Energy - February 28, 2014

Medicare underfunding catching up to skilled nursing facilities

Two independent reports on the financial instability of Pennsylvania’s skilled nursing facilities reveals the insecurity of future care for some of the Commonwealth’s most vulnerable citizens.  Stuart H. Shapiro, M.D., President and CEO of the Pennsylvania Health Care Association (PHCA), revealed the startling figures and recommended action to state legislators at a press conference at the state capitol on February 21st.

The studies revealed that profit margins for Pennsylvania’s skilled nursing facilities have decreased by 63 percent between 2007 and 2013 from 3.2 percent to 1.2 percent.  This margin shortfall is tied directly to the amount of Medicaid recipients in the facility.  The profit margin for facilities with 75 percent Medicaid occupancy dipped to 0.3 percent in 2012.

Skilled nursing facilities in Pennsylvania have an average of 65% Medicaid occupancy and are significantly underfunded compared to other health care industries. “Pennsylvania reimburses nursing facilities $26 a day less per resident than the true cost of care,” reported the PHCA/CALM, a statewide advocacy organization for older residents and their care providers.  “That shortfall has more than doubled since 2007, when it totaled $13.23 per resident per day.  Unreimbursed Medicaid costs in Pennsylvania will exceed $470 million this fiscal year.”

Dr. Shapiro has asked legislators to make funding of Medicaid a priority during the on-going budget discussions.  Shapiro is asking the legislature for an additional $16 million would go to nursing facilities that care for a higher concentration of Medicaid recipients. 

To access both studies visit


Forecast for municipal pension fund troublesome

Pennsylvania’s Auditor General Eugene DePasquale urged state legislators and the Corbett administration for municipal pension relief.  The Attorney General’s remarks came at a press conference Wednesday alongside Pittsburg Mayor Bill Peduto. Both DePasquale and Peduto called on state officials to address this challenge.  “This is a Pennsylvania-wide problem, not a Pittsburgh or Philadelphia problem, and it is not going away. We are talking about nearly a $7 billion unfunded liability which impacts small townships, mid-sized boroughs and big cities throughout our state,” said DePasquale.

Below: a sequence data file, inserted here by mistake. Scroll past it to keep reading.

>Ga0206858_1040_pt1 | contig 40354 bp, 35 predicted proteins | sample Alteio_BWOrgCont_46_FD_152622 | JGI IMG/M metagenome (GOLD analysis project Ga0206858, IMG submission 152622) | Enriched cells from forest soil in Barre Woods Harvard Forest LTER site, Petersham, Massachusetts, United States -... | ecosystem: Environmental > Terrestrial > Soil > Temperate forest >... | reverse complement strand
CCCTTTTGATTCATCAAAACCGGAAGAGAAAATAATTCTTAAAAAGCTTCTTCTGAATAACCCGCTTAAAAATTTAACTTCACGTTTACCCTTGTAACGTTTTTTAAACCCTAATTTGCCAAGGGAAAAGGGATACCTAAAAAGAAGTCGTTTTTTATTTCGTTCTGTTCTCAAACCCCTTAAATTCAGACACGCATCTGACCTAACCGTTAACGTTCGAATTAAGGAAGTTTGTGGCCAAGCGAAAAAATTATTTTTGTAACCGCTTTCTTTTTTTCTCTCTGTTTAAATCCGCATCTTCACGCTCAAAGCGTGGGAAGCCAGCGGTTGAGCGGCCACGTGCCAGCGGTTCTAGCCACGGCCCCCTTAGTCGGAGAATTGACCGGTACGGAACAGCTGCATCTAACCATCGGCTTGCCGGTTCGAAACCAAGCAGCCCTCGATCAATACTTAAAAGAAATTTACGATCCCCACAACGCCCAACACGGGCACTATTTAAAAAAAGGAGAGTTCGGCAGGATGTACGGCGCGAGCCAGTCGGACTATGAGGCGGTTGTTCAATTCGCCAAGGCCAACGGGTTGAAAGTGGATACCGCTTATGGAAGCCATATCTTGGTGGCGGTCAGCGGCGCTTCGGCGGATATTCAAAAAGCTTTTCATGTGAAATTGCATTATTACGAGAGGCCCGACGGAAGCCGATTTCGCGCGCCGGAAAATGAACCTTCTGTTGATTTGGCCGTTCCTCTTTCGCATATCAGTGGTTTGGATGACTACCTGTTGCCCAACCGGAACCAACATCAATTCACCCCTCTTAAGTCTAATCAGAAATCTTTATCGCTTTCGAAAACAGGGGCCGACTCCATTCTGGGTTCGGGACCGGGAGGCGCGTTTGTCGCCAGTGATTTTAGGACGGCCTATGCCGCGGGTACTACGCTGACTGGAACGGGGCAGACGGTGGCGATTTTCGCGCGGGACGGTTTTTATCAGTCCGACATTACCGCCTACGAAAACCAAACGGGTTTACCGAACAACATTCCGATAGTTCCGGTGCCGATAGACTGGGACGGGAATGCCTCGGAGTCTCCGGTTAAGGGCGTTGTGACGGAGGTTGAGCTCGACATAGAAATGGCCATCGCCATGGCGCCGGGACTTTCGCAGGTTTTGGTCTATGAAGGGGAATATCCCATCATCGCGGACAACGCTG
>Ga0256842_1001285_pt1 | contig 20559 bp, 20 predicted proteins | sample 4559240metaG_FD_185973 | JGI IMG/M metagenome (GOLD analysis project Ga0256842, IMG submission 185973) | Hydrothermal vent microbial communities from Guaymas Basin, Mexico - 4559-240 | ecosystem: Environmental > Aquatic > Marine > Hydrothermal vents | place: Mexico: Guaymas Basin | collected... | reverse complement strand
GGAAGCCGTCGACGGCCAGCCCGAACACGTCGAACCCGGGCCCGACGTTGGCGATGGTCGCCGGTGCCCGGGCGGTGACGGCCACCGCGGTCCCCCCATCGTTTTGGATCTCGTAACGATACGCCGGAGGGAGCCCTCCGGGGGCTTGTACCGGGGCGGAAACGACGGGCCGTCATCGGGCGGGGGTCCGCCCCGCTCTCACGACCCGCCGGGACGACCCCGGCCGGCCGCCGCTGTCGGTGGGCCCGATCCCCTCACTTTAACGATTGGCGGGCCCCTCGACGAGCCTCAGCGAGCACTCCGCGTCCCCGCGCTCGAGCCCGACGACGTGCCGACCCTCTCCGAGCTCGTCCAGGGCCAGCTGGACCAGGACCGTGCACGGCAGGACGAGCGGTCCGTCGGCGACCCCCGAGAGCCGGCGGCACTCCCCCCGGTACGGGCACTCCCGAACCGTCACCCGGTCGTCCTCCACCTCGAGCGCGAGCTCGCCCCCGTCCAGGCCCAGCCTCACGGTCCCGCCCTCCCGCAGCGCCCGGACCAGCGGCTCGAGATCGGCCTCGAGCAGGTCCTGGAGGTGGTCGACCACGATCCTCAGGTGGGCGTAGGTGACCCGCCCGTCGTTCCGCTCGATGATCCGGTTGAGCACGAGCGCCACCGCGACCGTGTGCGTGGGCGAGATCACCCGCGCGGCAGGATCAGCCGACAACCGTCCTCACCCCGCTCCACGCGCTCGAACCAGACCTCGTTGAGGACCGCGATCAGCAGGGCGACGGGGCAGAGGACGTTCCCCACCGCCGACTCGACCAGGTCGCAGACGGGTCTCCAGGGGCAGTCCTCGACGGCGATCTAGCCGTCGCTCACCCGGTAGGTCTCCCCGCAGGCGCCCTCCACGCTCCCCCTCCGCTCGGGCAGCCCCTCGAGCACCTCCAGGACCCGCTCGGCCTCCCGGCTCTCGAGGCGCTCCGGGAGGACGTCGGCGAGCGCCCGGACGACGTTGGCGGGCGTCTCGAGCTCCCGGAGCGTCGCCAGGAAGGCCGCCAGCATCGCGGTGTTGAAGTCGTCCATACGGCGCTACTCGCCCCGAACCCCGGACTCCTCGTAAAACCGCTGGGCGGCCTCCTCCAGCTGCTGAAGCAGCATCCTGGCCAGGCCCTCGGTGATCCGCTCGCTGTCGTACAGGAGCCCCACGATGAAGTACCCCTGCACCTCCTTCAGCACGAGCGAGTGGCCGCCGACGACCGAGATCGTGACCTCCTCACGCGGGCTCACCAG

According to the Pittsburg Post-Tribune, DePasquale released a report that found the Commonwealth’s 573 distressed pension funds to be $6.7 billion short of being fully funded. Mayor Peduto stated, “Like a leaky roof, the longer we wait to tackle this issue, the bigger it'll become.”  The Tribune also reported that changes to the way unfunded liabilities are accounted for, set to take place in 2015, will make it more expensive for communities to borrow money.DePasquale warned that this issue will become problematic for taxpayers if nothing is done to address it.  The extent of the debt in some municipalities is so severe that some beneficiaries are at risk of losing some of what they were promised.  If payments are missed, the burden for the shortfall is shifted to the taxpayers. “This liability can truly become every taxpayer’s nightmare,” said DePasquale.

DePasquale and Peduto called for additional aid for distressed pension funds and combining the administration of the funds in an effort to reduce overhead costs.  They also advocated for stipulation would prevent employees from inflating their retirement pay with excessive overtime towards end of their careers.